• Thyme & nutmeg
  • Splash of white wine (since pretty much everyone I have over is a red drinker, I love not having to feel guilty about opening a bottle of white if you’re craving just a glass or two – save the rest in the fridge for months for cooking)
  • Yogurt (or milk, or buttermilk, again, whatever dairy you have to use up will work)
  • Fresh grated parm or good topping cheese
  1. Boil salted water. Add pasta when that’s happened.
  2. Quash that squash. Prep squash as above – cube, toss with olive soil, thyme, s/p and bake on a parchment or tin-foil lined tray at 400 until just soft, 15 – 25 minutes.
  3. Sautee away. Heat olive oil, add shallots, stir a bit for a couple minutes. Add garlic, let just brown. Add mushrooms, sprinkle on nutmeg, and let them sweat out their water. Toss in a splash of wine and reduce.
  4. Make liquid gold. Just before pasta is done, add a scoop of pasta water, plus a scoop or two of yogurt to the mushroom sautee pan on low heat, stirring until seamlessly combined. Add squash at last minute (I added earlier and it became a bit mushy)
  5. Mix it. Drain the pasta when it’s done, reserving a splash of the cooking water. Add pasta back to pot with the splash of cooking water, stirring over low heat until combined.
  6. Season. Top with salt ( if necessary),  plenty of fresh ground black pepper (always necessary) and grated cheese, if you have it.
  7. Check SurfTheChannel.com to see if there’s a new Gossip Girl. What else are Mondays good for?

Boy-Crazy Lushes Brave the Fog(gy Bridge Cabernet)

30 Jun

Considering I spend far more time exercising my tastebuds than I do muscles besides my tongue, and let’s be honest, consume far more wine than any beverage that doesn’t flow for free from the tap (and some that do), it seems only right to devote some serious attention to this teeth/reputation-staining elixir. And so, it’s with pleasure that I introduce Wino Wednesday, a small space to celebrate the wonderful possibilities opened with the popping – or sometimes when we’re not so sauve, the mangling – of a cork.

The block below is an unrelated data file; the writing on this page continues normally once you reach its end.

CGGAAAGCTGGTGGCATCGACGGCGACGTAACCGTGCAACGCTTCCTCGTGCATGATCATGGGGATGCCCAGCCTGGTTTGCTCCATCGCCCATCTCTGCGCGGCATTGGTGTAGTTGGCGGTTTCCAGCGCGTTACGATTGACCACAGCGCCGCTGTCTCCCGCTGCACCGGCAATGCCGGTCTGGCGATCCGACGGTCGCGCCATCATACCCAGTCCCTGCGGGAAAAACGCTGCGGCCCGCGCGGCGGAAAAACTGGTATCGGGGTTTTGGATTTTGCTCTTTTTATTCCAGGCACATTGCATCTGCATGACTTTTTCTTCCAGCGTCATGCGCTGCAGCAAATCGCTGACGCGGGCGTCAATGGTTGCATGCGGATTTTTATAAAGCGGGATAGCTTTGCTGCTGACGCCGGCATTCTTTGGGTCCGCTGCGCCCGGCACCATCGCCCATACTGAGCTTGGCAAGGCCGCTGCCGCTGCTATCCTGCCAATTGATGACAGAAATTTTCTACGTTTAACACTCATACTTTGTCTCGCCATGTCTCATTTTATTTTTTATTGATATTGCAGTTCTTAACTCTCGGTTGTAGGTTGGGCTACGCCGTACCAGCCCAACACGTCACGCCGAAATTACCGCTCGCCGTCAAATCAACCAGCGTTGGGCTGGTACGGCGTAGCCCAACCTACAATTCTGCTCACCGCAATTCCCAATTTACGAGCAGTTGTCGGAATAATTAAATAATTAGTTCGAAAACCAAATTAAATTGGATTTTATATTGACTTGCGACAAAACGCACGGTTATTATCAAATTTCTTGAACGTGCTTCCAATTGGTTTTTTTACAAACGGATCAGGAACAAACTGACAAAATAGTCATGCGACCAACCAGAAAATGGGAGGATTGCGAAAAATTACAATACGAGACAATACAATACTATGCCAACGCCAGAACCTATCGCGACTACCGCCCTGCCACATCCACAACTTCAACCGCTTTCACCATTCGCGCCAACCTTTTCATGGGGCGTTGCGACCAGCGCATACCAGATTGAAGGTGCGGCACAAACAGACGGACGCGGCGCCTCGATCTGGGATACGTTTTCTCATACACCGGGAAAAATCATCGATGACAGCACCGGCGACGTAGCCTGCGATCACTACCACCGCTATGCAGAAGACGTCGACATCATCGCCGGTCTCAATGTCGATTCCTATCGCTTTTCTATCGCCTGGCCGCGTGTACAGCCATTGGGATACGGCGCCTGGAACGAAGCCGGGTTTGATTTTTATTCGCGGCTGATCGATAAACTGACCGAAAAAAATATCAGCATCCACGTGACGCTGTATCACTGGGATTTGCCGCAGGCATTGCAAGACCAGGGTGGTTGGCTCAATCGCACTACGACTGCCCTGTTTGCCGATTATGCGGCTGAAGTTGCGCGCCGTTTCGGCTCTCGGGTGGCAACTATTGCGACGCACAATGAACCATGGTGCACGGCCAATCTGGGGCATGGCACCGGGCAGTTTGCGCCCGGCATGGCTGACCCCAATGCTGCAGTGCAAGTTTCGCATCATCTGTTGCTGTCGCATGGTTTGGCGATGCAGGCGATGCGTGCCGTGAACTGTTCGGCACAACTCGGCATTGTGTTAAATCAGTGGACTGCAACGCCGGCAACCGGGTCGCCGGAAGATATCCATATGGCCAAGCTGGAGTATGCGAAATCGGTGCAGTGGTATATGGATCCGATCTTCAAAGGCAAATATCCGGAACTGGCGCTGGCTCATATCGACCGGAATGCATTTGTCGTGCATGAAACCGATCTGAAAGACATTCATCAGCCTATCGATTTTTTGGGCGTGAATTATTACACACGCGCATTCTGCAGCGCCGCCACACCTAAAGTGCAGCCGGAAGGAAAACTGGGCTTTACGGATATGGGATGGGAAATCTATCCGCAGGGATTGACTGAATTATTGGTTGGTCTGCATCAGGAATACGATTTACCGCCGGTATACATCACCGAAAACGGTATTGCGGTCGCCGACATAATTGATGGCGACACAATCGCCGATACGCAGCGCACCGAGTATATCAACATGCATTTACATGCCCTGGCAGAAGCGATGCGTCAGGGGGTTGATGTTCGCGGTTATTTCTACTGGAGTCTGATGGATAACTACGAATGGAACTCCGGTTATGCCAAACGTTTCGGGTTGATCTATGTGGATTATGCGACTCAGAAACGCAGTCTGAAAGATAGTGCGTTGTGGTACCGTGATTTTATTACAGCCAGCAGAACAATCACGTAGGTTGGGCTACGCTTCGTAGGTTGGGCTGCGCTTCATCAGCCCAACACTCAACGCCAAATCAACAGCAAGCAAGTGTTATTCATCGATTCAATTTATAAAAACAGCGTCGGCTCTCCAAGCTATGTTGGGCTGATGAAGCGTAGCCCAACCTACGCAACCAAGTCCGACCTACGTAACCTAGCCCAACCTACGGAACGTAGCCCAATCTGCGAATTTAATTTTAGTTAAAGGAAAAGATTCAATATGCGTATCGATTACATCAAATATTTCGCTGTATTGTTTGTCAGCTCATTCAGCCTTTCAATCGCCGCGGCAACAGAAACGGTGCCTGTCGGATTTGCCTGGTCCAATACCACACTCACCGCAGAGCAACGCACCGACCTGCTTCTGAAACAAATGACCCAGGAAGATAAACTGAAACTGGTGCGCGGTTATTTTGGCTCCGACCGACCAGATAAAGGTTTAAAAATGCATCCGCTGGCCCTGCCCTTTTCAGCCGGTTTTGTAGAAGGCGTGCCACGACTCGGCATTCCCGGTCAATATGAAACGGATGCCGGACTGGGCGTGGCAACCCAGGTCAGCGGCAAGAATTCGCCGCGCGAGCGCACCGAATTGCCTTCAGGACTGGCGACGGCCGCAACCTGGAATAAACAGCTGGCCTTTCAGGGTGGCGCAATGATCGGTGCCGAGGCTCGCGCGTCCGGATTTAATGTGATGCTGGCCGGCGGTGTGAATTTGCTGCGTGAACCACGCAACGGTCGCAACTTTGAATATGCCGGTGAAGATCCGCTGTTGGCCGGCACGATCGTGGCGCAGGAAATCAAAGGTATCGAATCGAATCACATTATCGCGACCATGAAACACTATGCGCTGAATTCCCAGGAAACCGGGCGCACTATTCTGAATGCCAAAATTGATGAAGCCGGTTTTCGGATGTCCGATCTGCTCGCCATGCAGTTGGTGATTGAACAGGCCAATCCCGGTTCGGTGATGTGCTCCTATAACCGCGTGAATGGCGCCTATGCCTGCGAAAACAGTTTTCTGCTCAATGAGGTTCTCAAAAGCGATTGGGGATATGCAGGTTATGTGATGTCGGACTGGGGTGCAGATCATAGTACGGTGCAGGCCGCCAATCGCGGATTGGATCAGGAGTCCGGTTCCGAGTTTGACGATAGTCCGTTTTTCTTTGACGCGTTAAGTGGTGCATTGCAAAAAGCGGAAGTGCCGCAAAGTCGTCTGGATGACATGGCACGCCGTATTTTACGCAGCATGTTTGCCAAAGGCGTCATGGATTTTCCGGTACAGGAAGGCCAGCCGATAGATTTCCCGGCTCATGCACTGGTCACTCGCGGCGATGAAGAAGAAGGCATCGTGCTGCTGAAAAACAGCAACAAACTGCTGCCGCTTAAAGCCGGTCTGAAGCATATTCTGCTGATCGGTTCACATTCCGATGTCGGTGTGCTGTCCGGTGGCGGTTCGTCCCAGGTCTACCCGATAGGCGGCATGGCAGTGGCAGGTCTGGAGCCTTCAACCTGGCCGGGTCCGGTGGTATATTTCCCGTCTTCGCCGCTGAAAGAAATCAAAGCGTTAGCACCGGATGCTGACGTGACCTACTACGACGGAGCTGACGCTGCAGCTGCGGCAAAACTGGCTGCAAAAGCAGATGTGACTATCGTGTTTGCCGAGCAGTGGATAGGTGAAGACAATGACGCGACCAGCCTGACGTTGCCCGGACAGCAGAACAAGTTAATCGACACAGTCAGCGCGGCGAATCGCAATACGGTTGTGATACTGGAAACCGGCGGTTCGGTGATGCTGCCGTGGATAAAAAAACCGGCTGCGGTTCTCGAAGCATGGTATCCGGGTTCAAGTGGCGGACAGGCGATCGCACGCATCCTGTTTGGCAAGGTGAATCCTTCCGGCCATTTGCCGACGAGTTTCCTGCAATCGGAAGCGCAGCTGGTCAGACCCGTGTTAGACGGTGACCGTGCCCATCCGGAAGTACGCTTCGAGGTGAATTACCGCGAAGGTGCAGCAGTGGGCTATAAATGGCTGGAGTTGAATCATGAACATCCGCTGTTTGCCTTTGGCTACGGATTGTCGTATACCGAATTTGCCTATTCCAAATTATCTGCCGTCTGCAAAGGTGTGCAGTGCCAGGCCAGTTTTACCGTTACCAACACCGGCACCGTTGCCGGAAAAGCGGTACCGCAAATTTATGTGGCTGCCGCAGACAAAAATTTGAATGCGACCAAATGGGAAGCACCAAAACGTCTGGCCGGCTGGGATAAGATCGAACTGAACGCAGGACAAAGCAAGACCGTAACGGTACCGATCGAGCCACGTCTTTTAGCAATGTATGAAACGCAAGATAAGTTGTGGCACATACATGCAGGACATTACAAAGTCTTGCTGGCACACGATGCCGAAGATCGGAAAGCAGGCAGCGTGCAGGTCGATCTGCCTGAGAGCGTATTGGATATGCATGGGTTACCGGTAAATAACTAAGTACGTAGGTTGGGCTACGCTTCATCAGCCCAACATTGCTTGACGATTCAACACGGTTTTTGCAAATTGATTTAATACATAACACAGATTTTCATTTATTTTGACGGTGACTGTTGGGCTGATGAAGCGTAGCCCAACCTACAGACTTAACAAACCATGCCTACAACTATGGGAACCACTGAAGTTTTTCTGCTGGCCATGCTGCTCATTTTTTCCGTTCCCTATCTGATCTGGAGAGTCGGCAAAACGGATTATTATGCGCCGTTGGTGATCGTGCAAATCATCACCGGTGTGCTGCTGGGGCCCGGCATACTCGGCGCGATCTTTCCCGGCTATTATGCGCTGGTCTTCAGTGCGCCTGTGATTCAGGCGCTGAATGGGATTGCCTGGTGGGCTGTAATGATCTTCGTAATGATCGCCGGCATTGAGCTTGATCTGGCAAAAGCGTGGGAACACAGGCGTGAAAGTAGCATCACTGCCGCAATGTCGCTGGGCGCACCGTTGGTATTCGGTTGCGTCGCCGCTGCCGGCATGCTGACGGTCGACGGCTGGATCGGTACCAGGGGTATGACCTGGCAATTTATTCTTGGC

It seems to me most writers share a soft spot for the literary lubrication alcohol can provide. Not only does a general booziness tend to slightly dull that little voice constantly droning its nasal drumbeat in our heads (who would ever want to read this crap, you dumb sack? etc.), it also tends to make meeting the wide range characters that drive a narrative that much easier. I’d like to make this proclivity more than just a byproduct but a subject – and do it in a way that doesn’t make the term “vintage” bring to mind a flabby prematurely aged man who smells like mothballs and spends more each month than my entire year’s salary on the wine cellar he definitely spends more time in than he does his wife. We’ll revisit him. From now on, he shall be dubbed Mothball Man.

The good people at Spencer & Daniel’s (Polk between California and Sacramento) do more than their fair share to aid this quest, which is why I love them. (Partly. Also because a couple of those good people happen to be cute. I’m talking to you, scruffy beard. I’ll refrain from hiding behind a display case to steal a creepy grainy blackberry photo only because getting a restraining order from here would truly hurt the caliber of Wino Wednesday.)

I'm using this bberry pic instead of pilfering one off Yelp because I think the ray of light shining like a beacon of alcoholic glory really casts this place in an appropriate light.

As a girl who hasn’t bought a full-price dress since she opened a Loehmann’s Gold Card, I love a good designer discount – and just like my favorite thrift store one block further south down Polk, S&D’s offers fabulous wares at more fabulous prices. All the tags at said thrift store, apparently called Fashion Exchange, read “Something Special” and it’s no misnomer – you’ll find Betsey Johnson dresses, Prada purses and Rock & Republic jeans alongside threads most popular with the local tranny hooker population. It’s a sight.  As seems to be the Polk Street shopping theme, S&D’s is not going for ambience – metal racks and cardboard signs equate decor.  The staffmember who rang me up told me the current owner has been there 15 years, having taken over when it was just a discount food, etc., bargain bank until some years back he decided to focus on wine.